The U.S. Department of Justice (DOJ) and the U.S. Environmental Protection Agency (EPA) have sued German carmaker Volkswagen AG (FRA:VOW) for the violation of U.S. emissions law.
The lawsuit, filed in in federal court in Detroit, alleges Volkswagen of installing used software on vehicles to cheat on U.S. emissions tests, Los Angeles Times reported January 4.
The automaker was accused of violating federal law by installing the illegal software on 580,000 cars. The complaint alleges that the illegal software was installed in about 500,000 2.0-liter vehicles — including some Jetta, Beetle, Golf and Passat models — and 80,000 3.0-liter vehicles, including various Audi models.
The lawsuit also named Volkswagen’s Audi and Porsche subsidiaries.
By using an illegal software, Volkswagen violated the Clean Air Act, according to the lawsuit, who noted that the company sold vehicles that were designed differently from what the automaker had mentioned in certification applications to the EPA and the California Air Resources Board.
Volkswagen could face more than $18 billion in fines. According to the lawsuit, the company is liable for up to $32,500 or $37,500 per vehicle depending on the time of the violation.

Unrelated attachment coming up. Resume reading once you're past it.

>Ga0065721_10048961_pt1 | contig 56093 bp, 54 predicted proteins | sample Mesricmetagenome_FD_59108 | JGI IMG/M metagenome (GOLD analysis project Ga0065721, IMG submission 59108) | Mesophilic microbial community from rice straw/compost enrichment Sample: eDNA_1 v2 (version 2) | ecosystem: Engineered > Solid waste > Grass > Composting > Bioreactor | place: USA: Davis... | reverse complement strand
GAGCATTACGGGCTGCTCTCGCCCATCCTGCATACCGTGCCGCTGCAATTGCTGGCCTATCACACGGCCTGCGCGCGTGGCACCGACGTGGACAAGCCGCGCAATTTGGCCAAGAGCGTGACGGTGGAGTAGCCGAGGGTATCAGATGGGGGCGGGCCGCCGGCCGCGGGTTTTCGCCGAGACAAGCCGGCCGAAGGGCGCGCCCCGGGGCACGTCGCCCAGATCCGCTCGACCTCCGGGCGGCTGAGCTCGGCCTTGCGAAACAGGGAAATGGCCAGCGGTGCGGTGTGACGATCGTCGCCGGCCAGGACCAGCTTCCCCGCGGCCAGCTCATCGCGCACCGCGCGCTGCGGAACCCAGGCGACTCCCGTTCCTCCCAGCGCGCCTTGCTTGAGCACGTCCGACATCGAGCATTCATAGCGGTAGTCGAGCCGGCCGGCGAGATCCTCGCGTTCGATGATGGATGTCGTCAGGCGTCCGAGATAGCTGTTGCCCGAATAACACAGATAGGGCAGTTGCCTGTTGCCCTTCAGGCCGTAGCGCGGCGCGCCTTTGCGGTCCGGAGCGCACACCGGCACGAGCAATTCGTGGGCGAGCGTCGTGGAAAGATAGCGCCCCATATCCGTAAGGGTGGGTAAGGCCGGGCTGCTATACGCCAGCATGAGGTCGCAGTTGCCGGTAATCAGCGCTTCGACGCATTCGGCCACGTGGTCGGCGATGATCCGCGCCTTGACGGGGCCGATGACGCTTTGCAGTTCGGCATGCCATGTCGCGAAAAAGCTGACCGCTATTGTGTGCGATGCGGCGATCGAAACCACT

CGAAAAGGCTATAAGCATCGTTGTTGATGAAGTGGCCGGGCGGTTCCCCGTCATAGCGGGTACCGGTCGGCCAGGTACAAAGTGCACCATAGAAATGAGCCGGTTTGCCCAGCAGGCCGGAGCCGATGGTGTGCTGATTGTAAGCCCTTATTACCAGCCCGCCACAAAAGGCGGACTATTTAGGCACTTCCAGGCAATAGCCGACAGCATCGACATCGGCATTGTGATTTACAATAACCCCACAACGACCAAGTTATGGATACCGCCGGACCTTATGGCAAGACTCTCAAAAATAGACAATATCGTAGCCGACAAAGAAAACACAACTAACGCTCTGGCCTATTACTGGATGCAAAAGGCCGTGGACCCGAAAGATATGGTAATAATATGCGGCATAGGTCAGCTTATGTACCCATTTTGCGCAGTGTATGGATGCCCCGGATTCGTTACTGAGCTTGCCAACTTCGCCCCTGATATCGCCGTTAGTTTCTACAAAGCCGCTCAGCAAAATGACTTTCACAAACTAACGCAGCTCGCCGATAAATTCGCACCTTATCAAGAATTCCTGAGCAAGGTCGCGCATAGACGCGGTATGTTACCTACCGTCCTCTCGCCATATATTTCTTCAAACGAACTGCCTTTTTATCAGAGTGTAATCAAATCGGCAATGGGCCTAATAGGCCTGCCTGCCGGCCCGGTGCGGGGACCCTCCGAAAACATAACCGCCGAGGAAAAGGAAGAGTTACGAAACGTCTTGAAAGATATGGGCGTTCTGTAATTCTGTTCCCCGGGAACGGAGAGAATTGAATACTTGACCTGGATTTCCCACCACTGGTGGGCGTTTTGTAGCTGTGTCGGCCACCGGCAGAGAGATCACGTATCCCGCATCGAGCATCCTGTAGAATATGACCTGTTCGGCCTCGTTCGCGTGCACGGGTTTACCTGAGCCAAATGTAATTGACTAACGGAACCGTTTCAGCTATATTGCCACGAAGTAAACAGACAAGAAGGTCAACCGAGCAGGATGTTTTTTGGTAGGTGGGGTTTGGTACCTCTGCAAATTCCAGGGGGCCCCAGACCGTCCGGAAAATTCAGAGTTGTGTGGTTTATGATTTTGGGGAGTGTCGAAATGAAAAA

It is still unclear what amount will the government will demand in penalties. Toyota Motor paid the largest fine ever paid by an automaker of $1.2 billion last year in a criminal settlement, the Times reported.
Volkswagen says that it is working with EPA and other government agencies to resolve the issue, and devise a remedy.
The company said that it is working with American Attorney Kenneth Feinberg to create “an independent, fair and swift process for resolving private consumer claims relating to these issues.”
Shares of Volkswagen AG (FRA:VOW) have dropped by 5.78% to €129.52 on Tuesday morning in Frankfurt.